Appeal from the Superior Court of the District of Columbia; (Hon. Frederick H. Weisberg, Trial Judge); (Hon. Robert M. Scott, Motions Judge)
Before Ferren, Steadman and Farrell, Associate Judges.
The opinion of the court was delivered by: Steadman
STEADMAN, Associate Judge : On the second day of jury deliberations in appellant's first trial on a ten-count indictment, the trial court declared a mistrial, over the defendant's objection, on grounds of "manifest necessity." Before us is an expedited interlocutory appeal from a trial court ruling, prior to commencement of a second trial, denying appellant's motion to dismiss the charges on double jeopardy grounds. *fn1 We hold that under the circumstances of this case, the trial court in the first trial did not abuse its discretion in declaring a mistrial for manifest necessity. Accordingly, we affirm the order denying the motion to dismiss.
The jury deliberations in the first trial commenced at approximately 2 p.m. on Wednesday, October 2, 1991. Shortly thereafter, the foreperson of the jury sent the following note to Judge Ryan, who presided at the trial:
The majority of us some grave concerns as to the ability of one of the jurors to make mentally sound decisions based on the facts and evidence presented in the case. We the majority are concerned about his mental capacity as a whole. Furthermore, he has decided how he is going to vote on subsequent counts in advance of our voting on them. We have been concerned about these matters since the start of the trial.
Judge Ryan elected not to respond to this note, opting instead to "let them deliberate for a while." After further deliberations failed to produce a verdict, Judge Ryan sent the jury home for the evening.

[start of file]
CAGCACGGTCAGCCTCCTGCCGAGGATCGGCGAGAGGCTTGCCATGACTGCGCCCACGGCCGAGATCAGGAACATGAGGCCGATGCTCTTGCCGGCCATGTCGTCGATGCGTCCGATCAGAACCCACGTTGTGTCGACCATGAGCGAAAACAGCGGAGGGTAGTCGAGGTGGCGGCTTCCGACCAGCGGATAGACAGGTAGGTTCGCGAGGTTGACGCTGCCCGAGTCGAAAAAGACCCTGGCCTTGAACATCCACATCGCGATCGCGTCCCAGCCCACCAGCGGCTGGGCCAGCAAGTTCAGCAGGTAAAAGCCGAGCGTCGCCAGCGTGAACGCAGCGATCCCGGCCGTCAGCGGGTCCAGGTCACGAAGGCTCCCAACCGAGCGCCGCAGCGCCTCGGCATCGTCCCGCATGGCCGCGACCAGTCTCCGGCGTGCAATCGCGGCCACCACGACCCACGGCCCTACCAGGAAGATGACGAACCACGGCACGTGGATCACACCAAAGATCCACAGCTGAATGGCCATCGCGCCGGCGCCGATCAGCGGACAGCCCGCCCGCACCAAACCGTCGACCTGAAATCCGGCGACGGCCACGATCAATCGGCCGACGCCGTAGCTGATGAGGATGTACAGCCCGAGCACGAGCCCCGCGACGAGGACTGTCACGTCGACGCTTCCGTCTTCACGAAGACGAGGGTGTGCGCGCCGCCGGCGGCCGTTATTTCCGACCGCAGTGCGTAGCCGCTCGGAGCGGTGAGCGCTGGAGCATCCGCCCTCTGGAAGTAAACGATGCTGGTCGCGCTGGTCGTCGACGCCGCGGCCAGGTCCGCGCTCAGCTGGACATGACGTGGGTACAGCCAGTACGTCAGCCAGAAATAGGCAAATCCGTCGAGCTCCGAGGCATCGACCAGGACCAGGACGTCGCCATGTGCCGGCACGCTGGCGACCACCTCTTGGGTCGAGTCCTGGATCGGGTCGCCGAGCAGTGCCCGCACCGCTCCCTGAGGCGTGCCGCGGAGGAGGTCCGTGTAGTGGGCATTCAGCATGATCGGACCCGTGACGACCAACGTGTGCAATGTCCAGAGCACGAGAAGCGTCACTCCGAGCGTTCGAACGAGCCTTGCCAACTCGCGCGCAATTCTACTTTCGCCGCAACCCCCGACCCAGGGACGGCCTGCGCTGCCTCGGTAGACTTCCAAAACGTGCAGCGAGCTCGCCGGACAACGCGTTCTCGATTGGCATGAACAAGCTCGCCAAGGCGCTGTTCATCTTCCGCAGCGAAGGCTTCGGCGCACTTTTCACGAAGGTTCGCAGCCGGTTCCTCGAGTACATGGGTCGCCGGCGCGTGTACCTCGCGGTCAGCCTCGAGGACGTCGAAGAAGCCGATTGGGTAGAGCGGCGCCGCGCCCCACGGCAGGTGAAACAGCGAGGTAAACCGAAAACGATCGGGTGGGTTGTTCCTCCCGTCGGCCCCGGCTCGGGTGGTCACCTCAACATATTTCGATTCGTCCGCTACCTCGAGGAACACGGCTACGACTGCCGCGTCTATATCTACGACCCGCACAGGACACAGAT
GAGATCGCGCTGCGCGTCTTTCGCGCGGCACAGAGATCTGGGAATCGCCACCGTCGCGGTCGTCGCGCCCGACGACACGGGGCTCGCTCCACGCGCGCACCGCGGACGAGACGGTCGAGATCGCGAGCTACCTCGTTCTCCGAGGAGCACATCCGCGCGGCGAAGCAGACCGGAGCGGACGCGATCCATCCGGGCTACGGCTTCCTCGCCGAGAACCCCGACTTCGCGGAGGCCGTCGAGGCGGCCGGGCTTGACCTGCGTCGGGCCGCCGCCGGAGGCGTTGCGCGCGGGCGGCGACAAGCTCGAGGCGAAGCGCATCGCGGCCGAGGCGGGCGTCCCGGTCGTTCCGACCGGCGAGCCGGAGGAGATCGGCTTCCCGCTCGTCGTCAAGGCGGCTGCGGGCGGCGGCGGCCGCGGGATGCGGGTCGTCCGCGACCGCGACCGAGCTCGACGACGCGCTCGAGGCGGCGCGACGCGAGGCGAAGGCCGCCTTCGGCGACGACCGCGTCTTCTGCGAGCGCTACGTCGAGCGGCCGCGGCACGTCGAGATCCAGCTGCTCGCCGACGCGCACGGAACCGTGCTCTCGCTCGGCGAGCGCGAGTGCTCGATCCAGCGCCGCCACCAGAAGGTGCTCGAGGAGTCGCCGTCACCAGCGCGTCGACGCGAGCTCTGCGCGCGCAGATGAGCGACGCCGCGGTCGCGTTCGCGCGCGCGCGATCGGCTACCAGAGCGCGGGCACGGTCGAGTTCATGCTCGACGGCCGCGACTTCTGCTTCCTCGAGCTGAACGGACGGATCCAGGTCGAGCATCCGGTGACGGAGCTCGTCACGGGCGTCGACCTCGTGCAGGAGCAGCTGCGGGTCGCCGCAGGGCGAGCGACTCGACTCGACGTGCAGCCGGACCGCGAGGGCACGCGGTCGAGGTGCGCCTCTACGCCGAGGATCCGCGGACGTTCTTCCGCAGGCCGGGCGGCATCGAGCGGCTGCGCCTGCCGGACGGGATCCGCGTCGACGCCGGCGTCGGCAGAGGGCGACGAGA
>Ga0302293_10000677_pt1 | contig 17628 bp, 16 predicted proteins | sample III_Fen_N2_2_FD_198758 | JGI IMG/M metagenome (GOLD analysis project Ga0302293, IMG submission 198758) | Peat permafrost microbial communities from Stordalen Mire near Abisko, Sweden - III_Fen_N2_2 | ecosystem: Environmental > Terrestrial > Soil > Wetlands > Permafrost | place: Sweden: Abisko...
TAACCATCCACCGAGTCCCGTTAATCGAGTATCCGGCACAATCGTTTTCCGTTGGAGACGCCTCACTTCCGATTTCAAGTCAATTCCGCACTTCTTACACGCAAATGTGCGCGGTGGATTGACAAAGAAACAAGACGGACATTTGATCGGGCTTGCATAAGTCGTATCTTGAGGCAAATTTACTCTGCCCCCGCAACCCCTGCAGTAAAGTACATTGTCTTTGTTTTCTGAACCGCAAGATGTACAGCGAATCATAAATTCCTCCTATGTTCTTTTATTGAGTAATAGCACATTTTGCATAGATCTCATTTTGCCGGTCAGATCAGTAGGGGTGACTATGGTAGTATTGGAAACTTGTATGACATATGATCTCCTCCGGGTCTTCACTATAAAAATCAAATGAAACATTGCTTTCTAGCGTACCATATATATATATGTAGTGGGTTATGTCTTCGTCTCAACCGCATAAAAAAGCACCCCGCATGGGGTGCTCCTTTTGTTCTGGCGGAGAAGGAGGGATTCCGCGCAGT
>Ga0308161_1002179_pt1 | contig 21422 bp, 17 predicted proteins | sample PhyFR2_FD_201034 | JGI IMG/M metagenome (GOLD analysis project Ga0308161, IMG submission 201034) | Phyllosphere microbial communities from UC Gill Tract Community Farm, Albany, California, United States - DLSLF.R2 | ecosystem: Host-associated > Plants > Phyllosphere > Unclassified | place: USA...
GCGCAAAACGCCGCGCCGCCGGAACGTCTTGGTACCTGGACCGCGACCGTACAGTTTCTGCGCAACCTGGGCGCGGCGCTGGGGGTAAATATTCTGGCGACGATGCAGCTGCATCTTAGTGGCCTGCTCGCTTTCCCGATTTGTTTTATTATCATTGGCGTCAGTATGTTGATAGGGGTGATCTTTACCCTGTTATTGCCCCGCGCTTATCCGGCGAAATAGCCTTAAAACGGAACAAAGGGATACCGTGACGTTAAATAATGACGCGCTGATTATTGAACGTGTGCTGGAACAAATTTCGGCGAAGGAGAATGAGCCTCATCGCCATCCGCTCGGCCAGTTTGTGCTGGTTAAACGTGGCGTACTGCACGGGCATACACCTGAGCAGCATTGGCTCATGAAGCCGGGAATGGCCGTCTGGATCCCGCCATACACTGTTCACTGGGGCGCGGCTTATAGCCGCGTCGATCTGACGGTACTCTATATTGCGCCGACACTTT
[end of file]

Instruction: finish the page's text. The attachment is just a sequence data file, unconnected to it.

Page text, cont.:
The jury continued its deliberations the following morning, Thursday, October 3. At 12:05 p.m., the foreperson sent a note to Judge Weisberg, who was sitting in for Judge Ryan. The note read:
On yesterday, October 2nd, a note was sent to the previous Judge in reference to the mental capacity of one of the jurors. No answer was ever received in reference to that letter, and to be perfectly honest, I as the foreperson have become frustrated.
The juror in question has voted not guilty on several counts (as promised), and he even voted not guilty on a count in which the defendant admitted guilt to. Furthermore, the person in question has very little recollection the facts of the trial. What can be done in this instance, as the majority of jurors that we want a verdict based on the facts presented in the trial.
During the course of Discussion about an appropriate response, the trial court received another note saying that a different juror had to make an urgent phone call concerning his hospitalized father. Over the lunch break, Judge Weisberg learned that the juror's father had passed away and therefore excused the juror. *fn2 Neither side objected to the course of action concerning the excused juror. Judge Weisberg noted that the excused juror would likely not be able to come back until the following Monday -- or perhaps even later -- and even then there was a substantial question of whether his mental state would be such that he could carry out his duties as a juror effectively. Additionally, given the other problem concerning the juror described in the notes, Judge Weisberg thought there was "a real difficulty here trying to obtain a verdict from this jury." *fn3
The parties discussed the possibility of proceeding with fewer than twelve jurors. The defense was willing to accept a jury of eleven -- with only the excused juror being permanently excused. The government, however, was only willing to accept fewer than twelve jurors if both the excused juror and the juror whose conduct was challenged in the notes were permanently excused. After both sides had made their positions clear and after much Discussion of what ...